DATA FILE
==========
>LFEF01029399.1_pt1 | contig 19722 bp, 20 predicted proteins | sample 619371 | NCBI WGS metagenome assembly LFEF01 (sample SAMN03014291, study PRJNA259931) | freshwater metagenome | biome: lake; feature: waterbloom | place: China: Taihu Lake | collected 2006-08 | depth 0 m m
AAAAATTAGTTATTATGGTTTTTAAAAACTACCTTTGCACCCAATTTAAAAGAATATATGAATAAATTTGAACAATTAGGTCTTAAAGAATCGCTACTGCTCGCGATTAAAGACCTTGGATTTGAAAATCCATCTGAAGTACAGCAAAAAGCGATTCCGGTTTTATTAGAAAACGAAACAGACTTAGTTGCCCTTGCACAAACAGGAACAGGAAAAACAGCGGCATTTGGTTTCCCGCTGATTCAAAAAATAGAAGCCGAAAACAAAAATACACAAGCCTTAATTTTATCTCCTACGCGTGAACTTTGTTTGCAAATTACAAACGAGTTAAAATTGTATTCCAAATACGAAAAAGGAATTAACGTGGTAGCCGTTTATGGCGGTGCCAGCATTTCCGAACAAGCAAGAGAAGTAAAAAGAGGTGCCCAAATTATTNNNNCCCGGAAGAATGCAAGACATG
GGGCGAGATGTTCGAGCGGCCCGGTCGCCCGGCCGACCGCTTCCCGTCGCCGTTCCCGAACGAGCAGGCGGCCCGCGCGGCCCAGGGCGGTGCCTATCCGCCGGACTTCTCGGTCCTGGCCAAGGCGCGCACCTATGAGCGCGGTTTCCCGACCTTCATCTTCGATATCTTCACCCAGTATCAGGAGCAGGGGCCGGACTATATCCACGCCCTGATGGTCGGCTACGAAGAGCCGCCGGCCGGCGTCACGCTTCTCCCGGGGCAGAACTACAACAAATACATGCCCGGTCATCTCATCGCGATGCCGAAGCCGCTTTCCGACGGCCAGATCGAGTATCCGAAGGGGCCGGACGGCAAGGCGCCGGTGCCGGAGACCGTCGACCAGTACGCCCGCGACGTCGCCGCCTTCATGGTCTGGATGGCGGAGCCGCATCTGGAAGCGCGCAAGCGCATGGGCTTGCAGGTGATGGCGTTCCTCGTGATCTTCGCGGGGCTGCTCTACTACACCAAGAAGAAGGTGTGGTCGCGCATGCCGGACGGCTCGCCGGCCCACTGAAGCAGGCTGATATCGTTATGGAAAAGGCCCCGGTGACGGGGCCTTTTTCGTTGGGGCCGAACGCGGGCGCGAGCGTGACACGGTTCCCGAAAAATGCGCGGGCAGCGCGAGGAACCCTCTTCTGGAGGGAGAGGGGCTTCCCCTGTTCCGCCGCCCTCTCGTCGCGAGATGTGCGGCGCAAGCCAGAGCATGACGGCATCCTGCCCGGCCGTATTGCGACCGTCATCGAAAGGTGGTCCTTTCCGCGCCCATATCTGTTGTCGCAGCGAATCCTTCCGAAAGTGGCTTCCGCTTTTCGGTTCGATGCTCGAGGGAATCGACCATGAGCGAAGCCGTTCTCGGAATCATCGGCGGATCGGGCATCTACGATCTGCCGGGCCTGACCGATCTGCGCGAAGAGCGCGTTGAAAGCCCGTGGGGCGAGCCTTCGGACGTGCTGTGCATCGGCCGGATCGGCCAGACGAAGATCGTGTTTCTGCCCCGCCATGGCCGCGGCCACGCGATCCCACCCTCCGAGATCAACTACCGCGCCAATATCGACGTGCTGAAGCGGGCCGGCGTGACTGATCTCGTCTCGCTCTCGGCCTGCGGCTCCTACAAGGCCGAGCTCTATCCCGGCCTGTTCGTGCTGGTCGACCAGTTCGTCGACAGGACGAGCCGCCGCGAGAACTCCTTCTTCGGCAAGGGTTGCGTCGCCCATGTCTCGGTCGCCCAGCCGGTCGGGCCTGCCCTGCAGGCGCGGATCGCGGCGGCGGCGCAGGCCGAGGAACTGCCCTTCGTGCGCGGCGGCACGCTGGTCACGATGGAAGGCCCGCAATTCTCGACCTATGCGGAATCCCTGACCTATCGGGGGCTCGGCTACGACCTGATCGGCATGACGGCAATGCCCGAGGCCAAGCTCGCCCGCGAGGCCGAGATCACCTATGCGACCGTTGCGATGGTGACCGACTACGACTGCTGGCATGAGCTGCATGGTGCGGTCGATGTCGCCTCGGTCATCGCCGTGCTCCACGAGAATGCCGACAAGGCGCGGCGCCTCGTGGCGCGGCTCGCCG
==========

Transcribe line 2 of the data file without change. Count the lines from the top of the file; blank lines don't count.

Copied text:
AAAAATTAGTTATTATGGTTTTTAAAAACTACCTTTGCACCCAATTTAAAAGAATATATGAATAAATTTGAACAATTAGGTCTTAAAGAATCGCTACTGCTCGCGATTAAAGACCTTGGATTTGAAAATCCATCTGAAGTACAGCAAAAAGCGATTCCGGTTTTATTAGAAAACGAAACAGACTTAGTTGCCCTTGCACAAACAGGAACAGGAAAAACAGCGGCATTTGGTTTCCCGCTGATTCAAAAAATAGAAGCCGAAAACAAAAATACACAAGCCTTAATTTTATCTCCTACGCGTGAACTTTGTTTGCAAATTACAAACGAGTTAAAATTGTATTCCAAATACGAAAAAGGAATTAACGTGGTAGCCGTTTATGGCGGTGCCAGCATTTCCGAACAAGCAAGAGAAGTAAAAAGAGGTGCCCAAATTATTNNNNCCCGGAAGAATGCAAGACATG